More about animal-care. I wrote five years ago about the wonderful incident of the black dog in our colony who made it all the way back to Saket after running away from Friendicoes, where we had sent her to be spayed (the post is here, for anyone interested). This dog, who still doesn't have a name apart from a generic Kaali, is the mother of my Lara, and as a result I feel a strong connection with her – even though she only sometimes came to our lane and I didn’t see her for days or weeks on end. In the past year or so, now that she is very old, she has settled down a bit and is being looked after by a nearby resident; I give her some paneer and biscuits whenever I see her.
Kaali developed a nasty, festering ear injury a few days ago, and once I realised how serious it was, I called Ravi and Manoj, who do so much animal-feeding and rescuing for us during these locked-down days. With the help of a guard, we managed to get her leashed and into an enclosed space (which can be the hardest part of these missions), and for the past three days extensive treatment has been underway. Anyone who has seen a deep ear injury in a street dog will know what I mean when I say this was a touch-and-go case. The initial cleaning resulted in the evacuation of literally dozens of big dead maggots – a day’s delay and they would probably have burrowed into her brain. But Ravi, as usual, with limited resources, carrying his own very basic medical kit everywhere, did a great job. Chances are she will recover fully in a few days.
Two things about this: 1) When I was a child, probably right up to age 11 or 12, my stock answer to the question “What will you be when you grow up?” was “A veterinarian.” (Then, of course, I got older and wiser and the answer became “a chartered accountant”, which seemed the practical thing, and which is what I still tell anyone who asks me the question today.)
Very often in recent times I have felt like that childhood dream has been belatedly realised – that I have become, if not anything like a full-blown vet, at least an acceptable apprentice. (My most damaged and troublesome dog Chameli has usually been the conduit for this.) And never has this feeling been more pronounced than in the past few days: no surprise when one is administering various sorts of medicines at regular intervals, cleaning deep and ugly wounds, and assisting in the removal of clusters of maggots from delicate places. My mother, who smiled proudly whenever I said “a vet” as a child, would have liked hearing about these adventures.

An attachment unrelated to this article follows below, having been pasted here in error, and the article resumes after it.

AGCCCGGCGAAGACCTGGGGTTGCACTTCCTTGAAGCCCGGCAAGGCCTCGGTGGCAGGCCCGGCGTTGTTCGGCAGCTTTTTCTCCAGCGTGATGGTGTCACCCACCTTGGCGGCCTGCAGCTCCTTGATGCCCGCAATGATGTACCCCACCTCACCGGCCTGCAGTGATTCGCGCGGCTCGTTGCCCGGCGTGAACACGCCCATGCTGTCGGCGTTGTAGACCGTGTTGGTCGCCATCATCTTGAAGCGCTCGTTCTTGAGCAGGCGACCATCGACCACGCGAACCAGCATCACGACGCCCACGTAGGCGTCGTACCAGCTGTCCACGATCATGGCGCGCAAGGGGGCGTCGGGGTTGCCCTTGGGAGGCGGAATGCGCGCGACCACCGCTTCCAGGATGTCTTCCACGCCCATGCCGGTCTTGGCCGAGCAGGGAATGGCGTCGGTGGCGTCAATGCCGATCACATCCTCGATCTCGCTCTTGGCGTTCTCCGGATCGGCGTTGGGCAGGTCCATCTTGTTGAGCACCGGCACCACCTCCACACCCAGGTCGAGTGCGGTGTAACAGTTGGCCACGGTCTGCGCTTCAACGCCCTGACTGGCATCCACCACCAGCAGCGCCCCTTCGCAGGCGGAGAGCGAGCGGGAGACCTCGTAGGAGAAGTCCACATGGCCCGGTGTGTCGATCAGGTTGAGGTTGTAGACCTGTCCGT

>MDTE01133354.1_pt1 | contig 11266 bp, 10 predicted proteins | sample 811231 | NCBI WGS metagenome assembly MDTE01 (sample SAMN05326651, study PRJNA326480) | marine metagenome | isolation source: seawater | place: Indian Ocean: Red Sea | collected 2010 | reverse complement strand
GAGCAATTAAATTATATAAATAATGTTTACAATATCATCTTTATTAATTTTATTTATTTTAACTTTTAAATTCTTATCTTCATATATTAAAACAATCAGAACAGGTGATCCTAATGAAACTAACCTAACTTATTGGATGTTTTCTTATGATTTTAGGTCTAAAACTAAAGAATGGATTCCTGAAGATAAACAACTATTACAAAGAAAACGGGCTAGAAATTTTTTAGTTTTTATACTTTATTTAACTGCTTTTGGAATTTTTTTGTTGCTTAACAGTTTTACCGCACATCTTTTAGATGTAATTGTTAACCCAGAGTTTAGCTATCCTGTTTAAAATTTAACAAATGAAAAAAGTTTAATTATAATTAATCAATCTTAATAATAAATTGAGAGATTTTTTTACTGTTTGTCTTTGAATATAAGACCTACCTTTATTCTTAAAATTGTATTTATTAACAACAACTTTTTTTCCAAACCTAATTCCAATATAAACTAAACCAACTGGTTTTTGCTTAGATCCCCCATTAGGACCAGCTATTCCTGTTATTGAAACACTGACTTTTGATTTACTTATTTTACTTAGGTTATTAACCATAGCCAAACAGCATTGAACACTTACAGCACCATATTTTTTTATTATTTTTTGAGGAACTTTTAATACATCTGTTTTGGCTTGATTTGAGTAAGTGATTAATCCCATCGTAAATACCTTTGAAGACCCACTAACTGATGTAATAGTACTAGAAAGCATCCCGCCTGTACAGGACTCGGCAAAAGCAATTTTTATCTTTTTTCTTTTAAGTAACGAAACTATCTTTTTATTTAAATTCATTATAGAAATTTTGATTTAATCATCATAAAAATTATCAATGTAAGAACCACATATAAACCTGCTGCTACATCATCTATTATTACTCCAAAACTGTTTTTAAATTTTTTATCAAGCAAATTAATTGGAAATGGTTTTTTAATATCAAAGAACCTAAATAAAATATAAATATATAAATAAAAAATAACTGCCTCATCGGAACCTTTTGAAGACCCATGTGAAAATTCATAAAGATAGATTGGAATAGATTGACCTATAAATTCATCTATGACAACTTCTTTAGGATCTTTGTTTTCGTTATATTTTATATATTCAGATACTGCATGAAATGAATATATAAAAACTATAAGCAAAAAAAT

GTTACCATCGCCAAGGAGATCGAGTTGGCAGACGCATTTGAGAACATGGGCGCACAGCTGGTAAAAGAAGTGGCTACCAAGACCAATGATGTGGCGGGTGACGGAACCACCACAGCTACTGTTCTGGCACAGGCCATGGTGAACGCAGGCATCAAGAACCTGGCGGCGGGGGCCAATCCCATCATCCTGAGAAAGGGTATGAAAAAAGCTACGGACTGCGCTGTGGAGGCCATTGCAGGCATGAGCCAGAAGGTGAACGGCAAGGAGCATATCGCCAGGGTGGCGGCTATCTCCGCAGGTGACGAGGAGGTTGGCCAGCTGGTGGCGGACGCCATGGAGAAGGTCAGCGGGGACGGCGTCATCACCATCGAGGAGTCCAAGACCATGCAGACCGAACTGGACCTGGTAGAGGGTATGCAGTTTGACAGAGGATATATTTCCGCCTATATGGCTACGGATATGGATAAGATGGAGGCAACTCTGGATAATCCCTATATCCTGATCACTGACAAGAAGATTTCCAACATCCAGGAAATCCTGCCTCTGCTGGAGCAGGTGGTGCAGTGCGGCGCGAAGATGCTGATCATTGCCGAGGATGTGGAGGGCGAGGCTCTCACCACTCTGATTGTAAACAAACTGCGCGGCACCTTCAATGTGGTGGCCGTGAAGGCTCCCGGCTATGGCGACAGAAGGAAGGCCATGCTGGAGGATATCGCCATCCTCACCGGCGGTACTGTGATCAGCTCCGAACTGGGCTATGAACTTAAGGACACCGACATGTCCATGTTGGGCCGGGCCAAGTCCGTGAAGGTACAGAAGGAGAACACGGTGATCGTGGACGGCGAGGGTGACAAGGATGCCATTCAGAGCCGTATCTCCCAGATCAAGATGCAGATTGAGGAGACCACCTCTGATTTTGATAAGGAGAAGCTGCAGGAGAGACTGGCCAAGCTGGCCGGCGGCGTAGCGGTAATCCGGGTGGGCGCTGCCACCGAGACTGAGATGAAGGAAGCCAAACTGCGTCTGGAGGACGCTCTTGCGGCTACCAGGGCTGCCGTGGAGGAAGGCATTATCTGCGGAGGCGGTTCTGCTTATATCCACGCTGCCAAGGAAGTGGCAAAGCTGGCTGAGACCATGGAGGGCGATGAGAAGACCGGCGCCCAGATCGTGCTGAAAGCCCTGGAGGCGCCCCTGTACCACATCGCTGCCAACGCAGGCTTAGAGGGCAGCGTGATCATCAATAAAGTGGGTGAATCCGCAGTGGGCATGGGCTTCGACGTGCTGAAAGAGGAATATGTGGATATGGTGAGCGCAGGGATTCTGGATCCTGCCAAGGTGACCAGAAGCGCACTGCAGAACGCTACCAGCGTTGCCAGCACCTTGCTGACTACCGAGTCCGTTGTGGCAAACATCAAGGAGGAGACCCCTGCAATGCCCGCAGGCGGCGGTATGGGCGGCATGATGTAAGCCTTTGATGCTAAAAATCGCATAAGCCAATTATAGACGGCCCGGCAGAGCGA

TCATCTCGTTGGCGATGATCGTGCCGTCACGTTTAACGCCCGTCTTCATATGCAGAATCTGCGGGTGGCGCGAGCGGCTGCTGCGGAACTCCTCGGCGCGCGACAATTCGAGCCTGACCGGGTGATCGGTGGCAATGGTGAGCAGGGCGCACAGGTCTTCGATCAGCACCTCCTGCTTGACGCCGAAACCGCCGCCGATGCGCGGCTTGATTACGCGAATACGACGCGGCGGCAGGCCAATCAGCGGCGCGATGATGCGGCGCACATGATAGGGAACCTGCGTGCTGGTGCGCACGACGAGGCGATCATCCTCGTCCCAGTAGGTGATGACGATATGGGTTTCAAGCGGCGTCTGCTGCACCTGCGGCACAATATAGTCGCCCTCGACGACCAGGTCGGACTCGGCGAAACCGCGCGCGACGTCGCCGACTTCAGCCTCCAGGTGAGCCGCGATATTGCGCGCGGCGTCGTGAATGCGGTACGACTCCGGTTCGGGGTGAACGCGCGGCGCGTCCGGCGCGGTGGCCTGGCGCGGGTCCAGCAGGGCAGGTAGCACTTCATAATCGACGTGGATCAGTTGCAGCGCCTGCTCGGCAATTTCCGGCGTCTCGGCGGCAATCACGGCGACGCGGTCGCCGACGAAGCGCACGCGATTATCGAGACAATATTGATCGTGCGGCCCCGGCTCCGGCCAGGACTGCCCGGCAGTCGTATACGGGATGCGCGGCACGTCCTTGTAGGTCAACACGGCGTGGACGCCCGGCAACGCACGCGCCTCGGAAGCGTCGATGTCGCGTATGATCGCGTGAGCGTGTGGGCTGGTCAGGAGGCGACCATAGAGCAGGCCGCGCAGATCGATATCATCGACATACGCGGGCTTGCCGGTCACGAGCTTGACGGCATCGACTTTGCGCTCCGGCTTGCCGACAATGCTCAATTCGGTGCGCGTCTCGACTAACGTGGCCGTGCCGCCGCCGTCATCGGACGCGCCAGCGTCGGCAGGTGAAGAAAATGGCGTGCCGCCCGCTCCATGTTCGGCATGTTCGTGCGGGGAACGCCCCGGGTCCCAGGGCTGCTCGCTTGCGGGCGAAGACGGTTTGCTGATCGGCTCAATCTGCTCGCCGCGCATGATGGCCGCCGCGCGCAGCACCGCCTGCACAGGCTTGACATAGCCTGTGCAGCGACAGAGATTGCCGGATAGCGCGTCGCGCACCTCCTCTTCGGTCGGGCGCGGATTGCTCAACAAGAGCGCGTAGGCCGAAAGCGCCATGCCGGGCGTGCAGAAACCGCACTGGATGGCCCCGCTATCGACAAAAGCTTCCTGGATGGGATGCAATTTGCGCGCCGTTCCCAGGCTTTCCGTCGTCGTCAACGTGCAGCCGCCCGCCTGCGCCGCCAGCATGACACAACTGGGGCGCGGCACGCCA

2) As I mentioned in that old post, Ravi was Kaali’s nemesis in 2015 – he was the one who took her to Friendicoes for her operation, she escaped from him and would bolt, snarling, every time she heard the sound of his car when he tried to find her. Now, five years later, their paths have crossed again in unexpected circumstances, and it feels like things have come full circle – it’s a tale that has redemption, grace, forgiveness, all those grand and inflated human themes. She has been terrified during the treatment, but there’s a more resigned, senior-citizen look in her eyes when she sees him, as if she’s saying, “Well, I can’t run away from you all my life, and there isn’t much life left now anyway, so let’s get on with this.” (Meanwhile, Ravi tells her elaborate stories in a steadily comforting voice even as he does the treatment: things like “Haan haan, Friendicoes mein woh Chhotu abhi bhi aapke baare mein poochte rahta hai – woh kahin phirse toh nahin bhaag gayi?”)
Today, after we removed her muzzle and leash and set her free, I was surprised to see her walking back towards him and wagging her tail a bit, even though she had been shrieking in pain when her ears were being cleaned. Displays of trust like this make many of these situations seem worth the effort.
[More about Ravi and Manoj and their efforts here]